How to Go On a Miniature Adventure

In Depth

I have always been drawn to adventure, though sometimes not in healthy ways. In college I drank too much, not only because it was the norm but also for the way that normal rules disappeared and I never knew what would happen. After drinking, friends were more likely to go skinny-dipping or dance without embarrassment. Of course, I probably don’t have to tell you that we were also more likely to make poor decisions.

Maybe I would still be an occasional binge drinker if I hadn’t found a more rewarding type of adventure. In the past two years, I thru hiked most of the Pacific Crest Trail (PCT) and all of the Continental Divide Trail (CDT). I loved not knowing what was ahead—who I would meet, where I would sleep, or what the trail would look like.

That kind of healthy, positive adventure is hard to find in regular life. Most of us stay around the same people and places every day. There are obvious benefits to routines and community, but as a twentysomething it sometimes feels like most jobs are administrative or service-oriented and most time off is spent sitting in a loud bar. Thru hiking is a fantastic short term solution to boredom because the trail is always changing and, unlike drinking, you aren’t likely to regret it.

Technically, I could spend every year thru hiking. In five months on the CDT I only spent about $3,000 (or $600 a month) not including gear and transportation to the trail. It was possible to save that much during the rest of the year by working three service jobs and living as a caretaker in a rural zen center with cheap rent. Having a natural aversion to spending money and no student loans also helped.

But then, there are those other seven months. While working three jobs and planning for hikes, I struggled to find time and energy for other interests. As friends enrolled in grad school, I felt aimless. Backpacking is not a career direction, and doesn’t contribute much to society aside from a low carbon footprint. On trail I ran into weekend backpackers who told me they wanted to thru hike, but didn’t want to leave their jobs. They were jealous of my long adventure, and I was jealous that they loved their work. The bind appears to be permanent: Now that I’m back in Chicago, in school for design, I love my work—but I still ache for adventure when friends post photos from life on trail.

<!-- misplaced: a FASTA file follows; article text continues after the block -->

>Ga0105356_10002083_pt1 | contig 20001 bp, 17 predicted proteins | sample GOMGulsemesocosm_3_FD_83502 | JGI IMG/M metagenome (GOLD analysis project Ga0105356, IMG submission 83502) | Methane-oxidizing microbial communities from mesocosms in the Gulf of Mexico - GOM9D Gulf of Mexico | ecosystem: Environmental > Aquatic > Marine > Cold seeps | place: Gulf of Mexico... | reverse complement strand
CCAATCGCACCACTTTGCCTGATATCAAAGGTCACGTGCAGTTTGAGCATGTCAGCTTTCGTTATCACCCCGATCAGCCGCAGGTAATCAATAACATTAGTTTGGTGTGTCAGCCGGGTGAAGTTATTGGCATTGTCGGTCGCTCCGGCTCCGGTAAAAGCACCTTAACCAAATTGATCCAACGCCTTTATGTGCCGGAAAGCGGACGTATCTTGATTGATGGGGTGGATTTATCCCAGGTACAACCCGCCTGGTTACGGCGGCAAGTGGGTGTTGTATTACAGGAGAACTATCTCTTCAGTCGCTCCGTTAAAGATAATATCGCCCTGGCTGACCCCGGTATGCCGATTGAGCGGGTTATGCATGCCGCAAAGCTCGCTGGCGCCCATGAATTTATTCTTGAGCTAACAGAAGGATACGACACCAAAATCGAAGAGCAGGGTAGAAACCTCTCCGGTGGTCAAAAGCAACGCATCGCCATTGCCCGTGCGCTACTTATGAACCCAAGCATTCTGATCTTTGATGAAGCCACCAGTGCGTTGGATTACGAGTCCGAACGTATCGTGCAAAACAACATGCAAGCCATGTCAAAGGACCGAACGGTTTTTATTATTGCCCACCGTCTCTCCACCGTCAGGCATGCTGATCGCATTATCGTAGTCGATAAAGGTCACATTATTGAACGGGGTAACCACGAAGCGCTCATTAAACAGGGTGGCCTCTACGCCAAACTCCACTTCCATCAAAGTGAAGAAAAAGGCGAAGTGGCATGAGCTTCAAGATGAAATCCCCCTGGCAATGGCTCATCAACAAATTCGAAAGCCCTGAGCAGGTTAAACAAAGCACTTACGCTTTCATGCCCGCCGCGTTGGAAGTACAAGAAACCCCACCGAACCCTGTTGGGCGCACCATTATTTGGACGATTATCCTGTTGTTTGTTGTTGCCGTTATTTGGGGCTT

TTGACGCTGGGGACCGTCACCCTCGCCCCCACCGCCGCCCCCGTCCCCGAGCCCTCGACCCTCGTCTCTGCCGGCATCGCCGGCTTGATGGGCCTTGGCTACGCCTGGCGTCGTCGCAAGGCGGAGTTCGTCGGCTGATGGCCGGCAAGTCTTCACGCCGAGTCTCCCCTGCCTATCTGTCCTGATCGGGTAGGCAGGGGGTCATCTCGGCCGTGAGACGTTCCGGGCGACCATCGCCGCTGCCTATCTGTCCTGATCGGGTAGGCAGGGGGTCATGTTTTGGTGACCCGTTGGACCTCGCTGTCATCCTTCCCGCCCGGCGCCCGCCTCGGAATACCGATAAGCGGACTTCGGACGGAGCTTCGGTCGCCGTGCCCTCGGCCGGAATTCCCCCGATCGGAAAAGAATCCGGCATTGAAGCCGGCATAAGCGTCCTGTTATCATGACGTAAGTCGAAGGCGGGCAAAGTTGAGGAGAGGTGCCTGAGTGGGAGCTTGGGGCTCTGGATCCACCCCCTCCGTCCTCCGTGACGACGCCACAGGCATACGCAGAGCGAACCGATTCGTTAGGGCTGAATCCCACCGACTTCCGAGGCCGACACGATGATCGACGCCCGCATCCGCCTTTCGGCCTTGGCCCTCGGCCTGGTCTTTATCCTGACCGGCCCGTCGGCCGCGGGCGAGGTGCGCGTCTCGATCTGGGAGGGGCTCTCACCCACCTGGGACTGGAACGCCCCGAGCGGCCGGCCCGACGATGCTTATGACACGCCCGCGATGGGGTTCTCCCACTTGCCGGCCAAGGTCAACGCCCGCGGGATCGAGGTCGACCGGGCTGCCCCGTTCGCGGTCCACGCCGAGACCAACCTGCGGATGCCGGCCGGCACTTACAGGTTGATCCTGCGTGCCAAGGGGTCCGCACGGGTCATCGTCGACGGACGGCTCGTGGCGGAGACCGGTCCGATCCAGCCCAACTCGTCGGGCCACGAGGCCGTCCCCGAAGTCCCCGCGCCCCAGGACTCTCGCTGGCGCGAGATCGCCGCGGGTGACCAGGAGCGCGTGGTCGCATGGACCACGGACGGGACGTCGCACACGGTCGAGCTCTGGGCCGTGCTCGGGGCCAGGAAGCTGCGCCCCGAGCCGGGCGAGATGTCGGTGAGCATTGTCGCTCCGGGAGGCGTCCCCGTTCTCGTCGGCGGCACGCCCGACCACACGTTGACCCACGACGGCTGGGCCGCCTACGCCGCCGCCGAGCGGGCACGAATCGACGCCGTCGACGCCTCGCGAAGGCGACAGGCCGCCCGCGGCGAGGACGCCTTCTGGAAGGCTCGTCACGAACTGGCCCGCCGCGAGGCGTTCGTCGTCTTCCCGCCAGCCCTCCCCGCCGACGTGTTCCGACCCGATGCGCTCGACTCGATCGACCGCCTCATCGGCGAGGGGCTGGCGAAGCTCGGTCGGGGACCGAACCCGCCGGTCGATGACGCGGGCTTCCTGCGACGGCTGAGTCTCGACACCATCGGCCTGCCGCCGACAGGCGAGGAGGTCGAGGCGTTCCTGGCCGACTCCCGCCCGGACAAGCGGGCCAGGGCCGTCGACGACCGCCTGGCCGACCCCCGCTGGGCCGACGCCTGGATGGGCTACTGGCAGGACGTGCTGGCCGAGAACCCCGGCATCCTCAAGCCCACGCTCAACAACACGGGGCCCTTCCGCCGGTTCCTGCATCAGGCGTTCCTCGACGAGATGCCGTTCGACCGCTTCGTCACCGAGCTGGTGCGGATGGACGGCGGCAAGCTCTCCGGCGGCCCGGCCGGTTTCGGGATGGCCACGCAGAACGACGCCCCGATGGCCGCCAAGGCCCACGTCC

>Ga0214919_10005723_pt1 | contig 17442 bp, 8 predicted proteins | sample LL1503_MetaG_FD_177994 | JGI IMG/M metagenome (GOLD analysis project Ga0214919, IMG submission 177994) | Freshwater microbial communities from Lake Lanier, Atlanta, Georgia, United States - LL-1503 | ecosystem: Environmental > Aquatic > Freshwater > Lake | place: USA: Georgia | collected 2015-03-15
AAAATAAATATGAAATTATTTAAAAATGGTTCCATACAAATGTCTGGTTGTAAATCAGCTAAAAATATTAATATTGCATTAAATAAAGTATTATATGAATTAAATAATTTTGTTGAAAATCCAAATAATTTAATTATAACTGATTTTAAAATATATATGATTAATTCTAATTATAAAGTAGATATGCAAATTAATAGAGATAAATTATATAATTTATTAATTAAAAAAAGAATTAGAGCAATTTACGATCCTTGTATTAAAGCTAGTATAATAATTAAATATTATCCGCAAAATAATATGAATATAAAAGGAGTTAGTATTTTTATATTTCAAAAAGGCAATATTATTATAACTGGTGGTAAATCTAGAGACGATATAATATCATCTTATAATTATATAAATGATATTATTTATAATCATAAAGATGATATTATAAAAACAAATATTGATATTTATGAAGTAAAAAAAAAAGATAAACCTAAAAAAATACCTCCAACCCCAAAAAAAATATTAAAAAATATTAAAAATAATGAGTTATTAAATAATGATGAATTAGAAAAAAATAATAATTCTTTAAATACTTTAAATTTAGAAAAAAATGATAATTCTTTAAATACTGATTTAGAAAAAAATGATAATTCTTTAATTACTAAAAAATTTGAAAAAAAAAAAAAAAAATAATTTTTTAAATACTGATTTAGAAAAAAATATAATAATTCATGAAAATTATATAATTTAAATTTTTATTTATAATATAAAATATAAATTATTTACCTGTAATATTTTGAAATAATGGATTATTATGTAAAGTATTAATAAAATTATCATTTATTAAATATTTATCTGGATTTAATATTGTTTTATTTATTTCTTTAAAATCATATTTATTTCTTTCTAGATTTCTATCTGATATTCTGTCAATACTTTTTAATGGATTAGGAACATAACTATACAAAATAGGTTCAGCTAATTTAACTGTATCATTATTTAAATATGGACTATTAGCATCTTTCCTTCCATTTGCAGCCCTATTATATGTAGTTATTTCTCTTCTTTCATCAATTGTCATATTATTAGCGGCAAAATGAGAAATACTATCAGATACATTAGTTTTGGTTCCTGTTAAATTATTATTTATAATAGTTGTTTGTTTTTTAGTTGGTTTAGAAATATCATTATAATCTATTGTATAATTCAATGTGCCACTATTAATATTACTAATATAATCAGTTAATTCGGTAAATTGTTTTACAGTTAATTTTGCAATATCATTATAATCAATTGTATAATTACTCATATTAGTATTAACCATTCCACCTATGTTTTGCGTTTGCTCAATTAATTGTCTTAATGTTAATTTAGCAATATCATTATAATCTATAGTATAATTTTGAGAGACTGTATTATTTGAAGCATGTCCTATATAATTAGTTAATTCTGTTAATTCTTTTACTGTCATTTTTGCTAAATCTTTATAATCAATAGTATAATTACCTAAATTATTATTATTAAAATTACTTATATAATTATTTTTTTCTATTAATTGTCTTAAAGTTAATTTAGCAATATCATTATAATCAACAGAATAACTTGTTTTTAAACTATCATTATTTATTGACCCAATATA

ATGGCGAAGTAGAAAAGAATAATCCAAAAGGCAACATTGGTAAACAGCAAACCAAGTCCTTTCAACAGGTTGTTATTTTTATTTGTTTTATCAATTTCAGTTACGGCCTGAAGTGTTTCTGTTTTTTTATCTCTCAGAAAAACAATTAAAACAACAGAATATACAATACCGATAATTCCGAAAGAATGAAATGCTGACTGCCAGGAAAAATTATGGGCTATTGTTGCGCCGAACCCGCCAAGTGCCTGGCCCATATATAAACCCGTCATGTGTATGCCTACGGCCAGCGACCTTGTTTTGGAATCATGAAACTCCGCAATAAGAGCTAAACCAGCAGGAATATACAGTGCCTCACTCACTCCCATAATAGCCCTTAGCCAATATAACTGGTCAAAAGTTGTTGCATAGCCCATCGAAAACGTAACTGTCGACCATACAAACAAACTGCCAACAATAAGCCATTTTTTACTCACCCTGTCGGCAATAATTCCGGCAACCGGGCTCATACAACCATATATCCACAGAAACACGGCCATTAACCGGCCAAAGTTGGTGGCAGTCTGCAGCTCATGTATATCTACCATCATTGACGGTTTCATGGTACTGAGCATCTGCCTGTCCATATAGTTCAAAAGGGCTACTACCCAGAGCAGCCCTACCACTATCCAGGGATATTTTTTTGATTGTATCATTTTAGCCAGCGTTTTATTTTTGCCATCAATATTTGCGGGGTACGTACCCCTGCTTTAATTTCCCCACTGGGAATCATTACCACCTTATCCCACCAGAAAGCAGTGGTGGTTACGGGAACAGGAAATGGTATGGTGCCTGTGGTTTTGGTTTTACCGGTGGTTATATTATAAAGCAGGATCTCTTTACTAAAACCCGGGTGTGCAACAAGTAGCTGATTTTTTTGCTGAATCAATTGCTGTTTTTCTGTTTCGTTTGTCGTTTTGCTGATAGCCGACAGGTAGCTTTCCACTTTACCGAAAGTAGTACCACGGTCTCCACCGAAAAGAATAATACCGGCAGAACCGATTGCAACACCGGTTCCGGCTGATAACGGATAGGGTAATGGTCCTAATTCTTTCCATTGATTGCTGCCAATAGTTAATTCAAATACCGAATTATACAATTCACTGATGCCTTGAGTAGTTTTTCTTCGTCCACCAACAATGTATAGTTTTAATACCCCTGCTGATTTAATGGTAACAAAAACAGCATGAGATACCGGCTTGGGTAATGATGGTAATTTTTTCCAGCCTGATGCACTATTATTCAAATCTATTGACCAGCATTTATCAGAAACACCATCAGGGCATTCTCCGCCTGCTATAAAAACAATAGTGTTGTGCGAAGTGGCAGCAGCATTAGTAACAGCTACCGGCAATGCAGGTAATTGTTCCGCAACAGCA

In April I read an article about Alistair Humphreys, who won the National Geographic Adventurer of the Year award in 2012 for a series of small, local trips he calls “microadventures.” The idea is that it’s not necessary to spend months in the most magnificent scenery to have an adventure. In his mind, adventure is just about getting out of your routine, physically challenging yourself, and seeing new places and people. It’s something you can do anywhere, even with a full time job.

I loved the idea of fitting smaller, less extravagant adventures into regular life. I thought of Annie Dillard and Thoreau, who each wrote about wilderness while living in suburbia.